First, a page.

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Prog. Perl 3rd Ed. Regex Question

by makar (Novice)
on Feb 13, 2004 at 04:55 UTC ( [id://328729]=perlquestion: print w/replies, xml ) Need Help??

makar has asked for the wisdom of the Perl Monks concerning the following question:

I am sitting here reading through Chapter 5 of Programming Perl, and a bit on p. 203 is confusing me. Maybe.

$_ = "Paris in THE THE THE THE spring"; 1 while s/\b(\w+) \1\b/$1/gi;
The regex is a reference to earlier in the chapter, a duplicate word killer. After playing around with test patterns and test regex searches, I am not sure I really get what's going on above (perhaps it is just a lot to hit a weekend programmer like myself with at once ^_^). Here is what I think is going on: 1st regex) The while loop has a one because all the interesting stuff happens in the logical test. (\b(\w+) \1\b) matches a word boundary followed by one or more word characters followed by a space and whatever matched the (\w+). The match of (\w+) replaces the whole match. I think I kinda get it.

But were you to tell me to make a regex for that match, I'd have done this:

Unfortunately I'm not really good enough to divine the difference between the two. Also, I don't see why the substitution that the book does doesn't eat up the preceding space: "Paris THE THE" turns into "ParisTHE". I hope I've a real conceptual problem here, and not just a brain fart, because I'll be feeling really sheepish asking if it is indeed a brain fart. Thanks in advance!

Replies are listed 'Best First'.
Re: Prog. Perl 3rd Ed. Regex Question
by NetWallah (Canon) on Feb 13, 2004 at 05:16 UTC
    You almost got the explanation right.

    What the Book's RE is matching is:
    Word Boundry, followed by a '1 or more character' word
    Followed by space
    Followed by a word-boundry
    Followed by the Same word

    Your RE is missing the SPACE at the end of the word found, and are trying to capture the word boundry '\b' inside the parens, which is meaningless.

    "When you are faced with a dilemma, might as well make dilemmanade. "
      Thank you for the help. I am, however, still not sure why the \b inside the parens is meaningless.
        In the case of this particular regex, the parens are used specifically (and only) for capturing.

        \b is a zero-width assertion. It doesn't match a space, or a character of some sort. It matches when a word character is found next to a nonword character.

        Therefore, there isn't anything in particular to capture when talking about \b. So it's probably not really accurate to say that \b inside parens is meaningless, because it has just as much meaning as it would have outside the parens.

        But that's the crux of it; position inside or outside of the parens is unimportant, in this case, because the function is identical. ...the act of relocating it inside the parens is pointless, because in or out, its function is the same.

        Update: By the way, I ++ed the original question because even though it was pretty basic, it started out with "I'm sitting here reading the camel book." (paraphrasing)

        Kudos to those who do a little homework themselves and come to SoPW for clarification rather than a spoonfeeding. Very good question, in that context.


Re: Prog. Perl 3rd Ed. Regex Question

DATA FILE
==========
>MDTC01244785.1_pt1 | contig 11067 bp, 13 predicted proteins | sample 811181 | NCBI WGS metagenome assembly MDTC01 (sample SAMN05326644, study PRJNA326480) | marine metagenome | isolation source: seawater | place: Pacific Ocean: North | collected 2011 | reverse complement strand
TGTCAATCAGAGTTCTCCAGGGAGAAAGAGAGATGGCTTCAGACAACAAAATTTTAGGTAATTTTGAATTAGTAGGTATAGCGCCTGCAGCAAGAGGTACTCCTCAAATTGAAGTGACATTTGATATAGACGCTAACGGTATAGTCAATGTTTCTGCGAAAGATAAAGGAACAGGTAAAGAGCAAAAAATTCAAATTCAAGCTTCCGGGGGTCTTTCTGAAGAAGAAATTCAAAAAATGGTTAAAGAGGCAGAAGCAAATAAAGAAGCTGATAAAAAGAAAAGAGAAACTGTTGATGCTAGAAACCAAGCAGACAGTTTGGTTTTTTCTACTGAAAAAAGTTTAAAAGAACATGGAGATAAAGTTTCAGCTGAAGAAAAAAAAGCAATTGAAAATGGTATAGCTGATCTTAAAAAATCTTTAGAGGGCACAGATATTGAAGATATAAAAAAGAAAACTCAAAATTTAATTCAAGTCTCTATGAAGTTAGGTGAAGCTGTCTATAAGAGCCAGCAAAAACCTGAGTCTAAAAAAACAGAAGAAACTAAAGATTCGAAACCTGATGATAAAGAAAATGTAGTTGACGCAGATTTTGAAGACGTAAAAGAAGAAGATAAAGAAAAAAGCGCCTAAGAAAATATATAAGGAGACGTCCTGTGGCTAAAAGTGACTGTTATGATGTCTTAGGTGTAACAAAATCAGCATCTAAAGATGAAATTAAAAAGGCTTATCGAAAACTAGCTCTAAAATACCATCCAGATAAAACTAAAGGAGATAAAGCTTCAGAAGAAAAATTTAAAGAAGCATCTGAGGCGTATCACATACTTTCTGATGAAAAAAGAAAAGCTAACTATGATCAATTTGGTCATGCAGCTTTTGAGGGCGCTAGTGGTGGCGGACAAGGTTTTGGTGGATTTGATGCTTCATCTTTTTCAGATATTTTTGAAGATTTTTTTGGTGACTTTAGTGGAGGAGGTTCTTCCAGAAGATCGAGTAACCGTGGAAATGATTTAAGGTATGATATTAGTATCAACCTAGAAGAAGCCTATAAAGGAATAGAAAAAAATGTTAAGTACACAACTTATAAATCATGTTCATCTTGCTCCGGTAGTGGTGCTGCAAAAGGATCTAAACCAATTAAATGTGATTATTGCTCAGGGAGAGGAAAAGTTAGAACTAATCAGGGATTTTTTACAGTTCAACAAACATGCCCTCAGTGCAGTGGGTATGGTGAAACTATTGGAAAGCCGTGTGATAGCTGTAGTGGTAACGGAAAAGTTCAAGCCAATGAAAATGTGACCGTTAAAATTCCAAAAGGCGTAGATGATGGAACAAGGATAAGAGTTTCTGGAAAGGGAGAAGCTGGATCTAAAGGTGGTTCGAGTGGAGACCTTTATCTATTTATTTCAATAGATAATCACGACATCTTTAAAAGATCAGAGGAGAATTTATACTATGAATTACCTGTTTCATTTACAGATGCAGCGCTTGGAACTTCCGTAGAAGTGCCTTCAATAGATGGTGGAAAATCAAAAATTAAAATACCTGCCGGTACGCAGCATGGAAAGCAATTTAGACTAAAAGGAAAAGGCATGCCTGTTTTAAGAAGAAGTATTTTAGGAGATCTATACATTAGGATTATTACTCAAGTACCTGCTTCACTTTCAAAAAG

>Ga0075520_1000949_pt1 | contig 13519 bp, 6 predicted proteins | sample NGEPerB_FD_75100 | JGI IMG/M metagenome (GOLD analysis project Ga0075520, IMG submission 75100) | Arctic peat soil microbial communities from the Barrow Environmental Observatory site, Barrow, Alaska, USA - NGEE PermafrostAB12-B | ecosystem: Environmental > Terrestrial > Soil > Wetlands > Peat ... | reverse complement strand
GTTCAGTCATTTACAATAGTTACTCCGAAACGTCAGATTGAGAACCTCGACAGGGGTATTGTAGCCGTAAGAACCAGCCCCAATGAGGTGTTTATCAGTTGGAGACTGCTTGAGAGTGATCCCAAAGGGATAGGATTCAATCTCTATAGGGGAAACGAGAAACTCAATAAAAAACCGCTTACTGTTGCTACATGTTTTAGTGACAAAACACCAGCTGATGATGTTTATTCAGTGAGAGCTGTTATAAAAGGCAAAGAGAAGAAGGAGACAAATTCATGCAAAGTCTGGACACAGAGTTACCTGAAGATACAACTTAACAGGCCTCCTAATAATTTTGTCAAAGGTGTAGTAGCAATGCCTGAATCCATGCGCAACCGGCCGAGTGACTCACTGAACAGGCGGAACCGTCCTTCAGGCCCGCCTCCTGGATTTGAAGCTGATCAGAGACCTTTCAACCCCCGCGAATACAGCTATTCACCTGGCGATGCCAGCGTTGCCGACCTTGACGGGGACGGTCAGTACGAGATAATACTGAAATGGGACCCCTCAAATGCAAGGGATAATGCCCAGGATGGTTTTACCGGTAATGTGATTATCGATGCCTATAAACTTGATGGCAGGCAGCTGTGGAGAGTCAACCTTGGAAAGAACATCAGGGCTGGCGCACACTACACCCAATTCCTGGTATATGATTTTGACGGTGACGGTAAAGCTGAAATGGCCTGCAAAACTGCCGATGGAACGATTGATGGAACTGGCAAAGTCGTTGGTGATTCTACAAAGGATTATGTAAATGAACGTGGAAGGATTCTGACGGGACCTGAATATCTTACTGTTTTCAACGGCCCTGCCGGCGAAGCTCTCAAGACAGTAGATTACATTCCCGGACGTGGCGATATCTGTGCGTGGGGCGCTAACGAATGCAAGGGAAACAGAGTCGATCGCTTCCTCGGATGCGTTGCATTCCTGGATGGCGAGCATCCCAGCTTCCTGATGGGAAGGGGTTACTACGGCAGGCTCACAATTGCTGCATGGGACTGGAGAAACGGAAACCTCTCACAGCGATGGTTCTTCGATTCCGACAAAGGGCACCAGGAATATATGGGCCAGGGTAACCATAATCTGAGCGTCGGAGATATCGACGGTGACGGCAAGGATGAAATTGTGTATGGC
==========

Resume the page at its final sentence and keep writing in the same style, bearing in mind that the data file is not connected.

by japhy (Canon) on Feb 13, 2004 at 06:02 UTC
    You're confused about \b. It is an anchor. It matches a POSITION, it does not actually match any CHARACTERS.
    Jeff[japhy]Pinyan: Perl, regex, and perl hacker, who'd like a job (NYC-area)
    s++=END;++y(;-P)}y js++=;shajsj<++y(p-q)}?print:??;
Re: Prog. Perl 3rd Ed. Regex Question
by leriksen (Curate) on Feb 13, 2004 at 07:20 UTC
    Maybe it would help if I told you that regexes can match two quite different things
    • things such as characters e.g. \w, \s, \d etc
    • things between characters, like \b, ^, $ etc

    The things between characters have zero width, characters have width (generally 1, can't think of a wider example, even in Unicode)

    So \b is the zero-width bit between a word character, and 'something' that is 'not-word', like a space, or a '-' or a '%' etc.

    use warnings;use strict;use brain;

Re: Prog. Perl 3rd Ed. Regex Question
by artist (Parson) on Feb 13, 2004 at 05:23 UTC
    \b is word boundary , not a space: Learn more regex using use re 'debug' at the top of your code.
Re: Prog. Perl 3rd Ed. Regex Question
by Anonymous Monk on Feb 13, 2004 at 08:20 UTC
    $ perl -MYAPE::Regex::Explain -le'die YAPE::Regex::Explain->new(qr/(\ +b\w+)\1\b/)->explain' The regular expression: (?-imsx:(\b\w+)\1\b) matches as follows: NODE EXPLANATION ---------------------------------------------------------------------- (?-imsx: group, but do not capture (case-sensitive) (with ^ and $ matching normally) (with . not matching \n) (matching whitespace and # normally): ---------------------------------------------------------------------- ( group and capture to \1: ---------------------------------------------------------------------- \b the boundary between a word char (\w) and something that is not a word char ---------------------------------------------------------------------- \w+ word characters (a-z, A-Z, 0-9, _) (1 or more times (matching the most amount possible)) ---------------------------------------------------------------------- ) end of \1 ---------------------------------------------------------------------- \1 what was matched by capture \1 ---------------------------------------------------------------------- \b the boundary between a word char (\w) and something that is not a word char ---------------------------------------------------------------------- ) end of grouping ----------------------------------------------------------------------

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